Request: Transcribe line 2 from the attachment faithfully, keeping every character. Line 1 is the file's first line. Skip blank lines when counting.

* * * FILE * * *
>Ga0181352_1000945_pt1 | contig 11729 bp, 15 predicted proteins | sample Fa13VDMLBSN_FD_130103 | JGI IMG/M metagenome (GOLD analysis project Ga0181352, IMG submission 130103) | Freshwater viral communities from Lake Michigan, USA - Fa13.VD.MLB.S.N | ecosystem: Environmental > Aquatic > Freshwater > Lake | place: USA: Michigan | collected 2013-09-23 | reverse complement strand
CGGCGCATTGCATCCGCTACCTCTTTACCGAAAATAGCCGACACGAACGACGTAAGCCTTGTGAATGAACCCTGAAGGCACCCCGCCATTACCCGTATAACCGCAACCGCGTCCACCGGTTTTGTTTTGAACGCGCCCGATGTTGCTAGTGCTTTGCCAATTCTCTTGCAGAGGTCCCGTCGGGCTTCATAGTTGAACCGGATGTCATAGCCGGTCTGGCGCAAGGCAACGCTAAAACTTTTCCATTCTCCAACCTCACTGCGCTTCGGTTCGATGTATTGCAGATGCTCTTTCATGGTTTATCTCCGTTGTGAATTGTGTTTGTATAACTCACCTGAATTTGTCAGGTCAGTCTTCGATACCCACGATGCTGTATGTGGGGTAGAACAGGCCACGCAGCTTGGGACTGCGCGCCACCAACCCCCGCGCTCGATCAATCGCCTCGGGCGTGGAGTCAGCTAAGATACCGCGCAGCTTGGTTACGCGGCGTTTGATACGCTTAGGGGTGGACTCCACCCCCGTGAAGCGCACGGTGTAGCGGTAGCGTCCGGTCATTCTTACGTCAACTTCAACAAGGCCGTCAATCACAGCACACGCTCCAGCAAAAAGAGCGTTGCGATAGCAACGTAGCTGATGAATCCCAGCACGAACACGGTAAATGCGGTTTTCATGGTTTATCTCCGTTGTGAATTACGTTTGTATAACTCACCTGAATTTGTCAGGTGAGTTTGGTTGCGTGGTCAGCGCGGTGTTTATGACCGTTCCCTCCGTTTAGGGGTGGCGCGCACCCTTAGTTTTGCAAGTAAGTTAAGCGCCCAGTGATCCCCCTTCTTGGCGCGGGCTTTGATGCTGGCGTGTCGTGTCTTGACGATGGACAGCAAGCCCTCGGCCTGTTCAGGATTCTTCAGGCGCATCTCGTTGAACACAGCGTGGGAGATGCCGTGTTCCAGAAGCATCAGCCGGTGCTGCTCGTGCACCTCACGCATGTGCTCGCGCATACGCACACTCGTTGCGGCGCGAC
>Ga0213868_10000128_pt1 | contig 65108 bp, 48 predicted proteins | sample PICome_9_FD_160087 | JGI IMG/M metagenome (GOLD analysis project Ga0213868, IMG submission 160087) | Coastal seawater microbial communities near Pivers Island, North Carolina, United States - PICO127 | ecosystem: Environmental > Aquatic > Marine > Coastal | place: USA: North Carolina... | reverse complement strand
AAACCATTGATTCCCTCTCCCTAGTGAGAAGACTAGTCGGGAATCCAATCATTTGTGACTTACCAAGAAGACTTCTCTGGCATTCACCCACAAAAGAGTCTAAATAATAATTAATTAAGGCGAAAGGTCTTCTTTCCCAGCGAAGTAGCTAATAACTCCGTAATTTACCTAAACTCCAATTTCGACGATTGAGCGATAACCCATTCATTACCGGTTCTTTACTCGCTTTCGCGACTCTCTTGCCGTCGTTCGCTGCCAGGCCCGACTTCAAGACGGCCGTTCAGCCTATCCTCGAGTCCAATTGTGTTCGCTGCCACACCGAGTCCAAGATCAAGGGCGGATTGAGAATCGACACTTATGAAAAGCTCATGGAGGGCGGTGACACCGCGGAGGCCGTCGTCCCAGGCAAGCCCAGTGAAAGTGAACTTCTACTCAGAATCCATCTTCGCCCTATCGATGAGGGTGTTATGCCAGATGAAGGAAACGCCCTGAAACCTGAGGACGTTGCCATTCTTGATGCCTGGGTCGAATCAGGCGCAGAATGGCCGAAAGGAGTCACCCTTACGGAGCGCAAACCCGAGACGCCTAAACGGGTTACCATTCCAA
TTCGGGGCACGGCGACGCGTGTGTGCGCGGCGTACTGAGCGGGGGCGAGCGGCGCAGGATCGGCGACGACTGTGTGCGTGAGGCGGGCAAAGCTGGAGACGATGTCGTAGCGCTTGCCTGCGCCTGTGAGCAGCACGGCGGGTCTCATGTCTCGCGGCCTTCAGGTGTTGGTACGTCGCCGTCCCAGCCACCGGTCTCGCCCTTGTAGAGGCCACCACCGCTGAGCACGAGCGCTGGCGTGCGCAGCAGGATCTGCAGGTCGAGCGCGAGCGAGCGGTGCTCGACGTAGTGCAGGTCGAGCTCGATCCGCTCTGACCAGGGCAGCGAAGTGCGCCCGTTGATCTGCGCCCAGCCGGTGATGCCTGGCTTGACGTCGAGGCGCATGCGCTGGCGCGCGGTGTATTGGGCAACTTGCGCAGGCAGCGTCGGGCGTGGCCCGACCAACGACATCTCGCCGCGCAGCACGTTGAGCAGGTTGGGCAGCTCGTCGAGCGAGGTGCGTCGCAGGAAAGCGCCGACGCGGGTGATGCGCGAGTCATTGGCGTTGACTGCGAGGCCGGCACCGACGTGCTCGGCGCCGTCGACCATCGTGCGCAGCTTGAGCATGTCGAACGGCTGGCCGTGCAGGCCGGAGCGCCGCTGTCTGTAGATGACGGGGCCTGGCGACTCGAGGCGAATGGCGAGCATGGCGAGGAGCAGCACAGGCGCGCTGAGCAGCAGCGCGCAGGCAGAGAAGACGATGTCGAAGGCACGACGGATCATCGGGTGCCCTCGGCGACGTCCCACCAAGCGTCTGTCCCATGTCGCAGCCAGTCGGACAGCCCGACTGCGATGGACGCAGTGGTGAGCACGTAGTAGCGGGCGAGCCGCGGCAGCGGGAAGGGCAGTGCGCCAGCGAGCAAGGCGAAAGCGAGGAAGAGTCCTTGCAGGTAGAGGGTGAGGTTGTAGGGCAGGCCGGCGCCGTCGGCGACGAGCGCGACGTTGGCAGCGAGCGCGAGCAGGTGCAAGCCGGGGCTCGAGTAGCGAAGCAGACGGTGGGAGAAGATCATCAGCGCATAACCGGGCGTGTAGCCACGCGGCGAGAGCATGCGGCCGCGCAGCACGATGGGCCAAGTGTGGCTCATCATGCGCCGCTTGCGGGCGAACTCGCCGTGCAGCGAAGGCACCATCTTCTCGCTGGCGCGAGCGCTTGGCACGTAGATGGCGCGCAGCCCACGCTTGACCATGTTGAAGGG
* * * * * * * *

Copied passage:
CGGCGCATTGCATCCGCTACCTCTTTACCGAAAATAGCCGACACGAACGACGTAAGCCTTGTGAATGAACCCTGAAGGCACCCCGCCATTACCCGTATAACCGCAACCGCGTCCACCGGTTTTGTTTTGAACGCGCCCGATGTTGCTAGTGCTTTGCCAATTCTCTTGCAGAGGTCCCGTCGGGCTTCATAGTTGAACCGGATGTCATAGCCGGTCTGGCGCAAGGCAACGCTAAAACTTTTCCATTCTCCAACCTCACTGCGCTTCGGTTCGATGTATTGCAGATGCTCTTTCATGGTTTATCTCCGTTGTGAATTGTGTTTGTATAACTCACCTGAATTTGTCAGGTCAGTCTTCGATACCCACGATGCTGTATGTGGGGTAGAACAGGCCACGCAGCTTGGGACTGCGCGCCACCAACCCCCGCGCTCGATCAATCGCCTCGGGCGTGGAGTCAGCTAAGATACCGCGCAGCTTGGTTACGCGGCGTTTGATACGCTTAGGGGTGGACTCCACCCCCGTGAAGCGCACGGTGTAGCGGTAGCGTCCGGTCATTCTTACGTCAACTTCAACAAGGCCGTCAATCACAGCACACGCTCCAGCAAAAAGAGCGTTGCGATAGCAACGTAGCTGATGAATCCCAGCACGAACACGGTAAATGCGGTTTTCATGGTTTATCTCCGTTGTGAATTACGTTTGTATAACTCACCTGAATTTGTCAGGTGAGTTTGGTTGCGTGGTCAGCGCGGTGTTTATGACCGTTCCCTCCGTTTAGGGGTGGCGCGCACCCTTAGTTTTGCAAGTAAGTTAAGCGCCCAGTGATCCCCCTTCTTGGCGCGGGCTTTGATGCTGGCGTGTCGTGTCTTGACGATGGACAGCAAGCCCTCGGCCTGTTCAGGATTCTTCAGGCGCATCTCGTTGAACACAGCGTGGGAGATGCCGTGTTCCAGAAGCATCAGCCGGTGCTGCTCGTGCACCTCACGCATGTGCTCGCGCATACGCACACTCGTTGCGGCGCGAC